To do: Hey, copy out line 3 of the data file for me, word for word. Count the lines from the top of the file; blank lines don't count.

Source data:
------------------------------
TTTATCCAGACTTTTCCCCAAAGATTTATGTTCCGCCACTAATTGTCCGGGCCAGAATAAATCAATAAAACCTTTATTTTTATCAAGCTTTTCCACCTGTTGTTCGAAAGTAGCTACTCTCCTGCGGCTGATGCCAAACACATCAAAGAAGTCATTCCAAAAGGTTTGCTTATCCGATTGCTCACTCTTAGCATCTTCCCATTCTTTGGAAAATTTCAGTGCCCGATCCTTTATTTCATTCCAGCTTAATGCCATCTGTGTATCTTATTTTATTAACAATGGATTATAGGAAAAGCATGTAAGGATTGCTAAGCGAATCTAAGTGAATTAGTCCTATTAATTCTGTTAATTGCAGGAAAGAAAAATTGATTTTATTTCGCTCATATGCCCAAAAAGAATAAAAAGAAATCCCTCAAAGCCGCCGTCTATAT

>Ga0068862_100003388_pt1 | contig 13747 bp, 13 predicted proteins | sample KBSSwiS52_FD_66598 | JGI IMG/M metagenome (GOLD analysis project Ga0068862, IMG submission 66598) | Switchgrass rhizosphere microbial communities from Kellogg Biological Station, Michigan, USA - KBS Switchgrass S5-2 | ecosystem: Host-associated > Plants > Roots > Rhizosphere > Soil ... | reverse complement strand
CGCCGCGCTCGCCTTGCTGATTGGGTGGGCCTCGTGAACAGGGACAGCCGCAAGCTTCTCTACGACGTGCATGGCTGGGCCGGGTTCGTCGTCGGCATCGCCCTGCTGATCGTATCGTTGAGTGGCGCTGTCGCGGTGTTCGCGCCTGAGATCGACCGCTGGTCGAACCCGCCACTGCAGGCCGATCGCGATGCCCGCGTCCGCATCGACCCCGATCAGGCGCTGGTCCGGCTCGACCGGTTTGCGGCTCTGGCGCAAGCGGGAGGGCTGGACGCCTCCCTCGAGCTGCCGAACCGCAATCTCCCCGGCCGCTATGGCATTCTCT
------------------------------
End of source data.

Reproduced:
CGCCGCGCTCGCCTTGCTGATTGGGTGGGCCTCGTGAACAGGGACAGCCGCAAGCTTCTCTACGACGTGCATGGCTGGGCCGGGTTCGTCGTCGGCATCGCCCTGCTGATCGTATCGTTGAGTGGCGCTGTCGCGGTGTTCGCGCCTGAGATCGACCGCTGGTCGAACCCGCCACTGCAGGCCGATCGCGATGCCCGCGTCCGCATCGACCCCGATCAGGCGCTGGTCCGGCTCGACCGGTTTGCGGCTCTGGCGCAAGCGGGAGGGCTGGACGCCTCCCTCGAGCTGCCGAACCGCAATCTCCCCGGCCGCTATGGCATTCTCT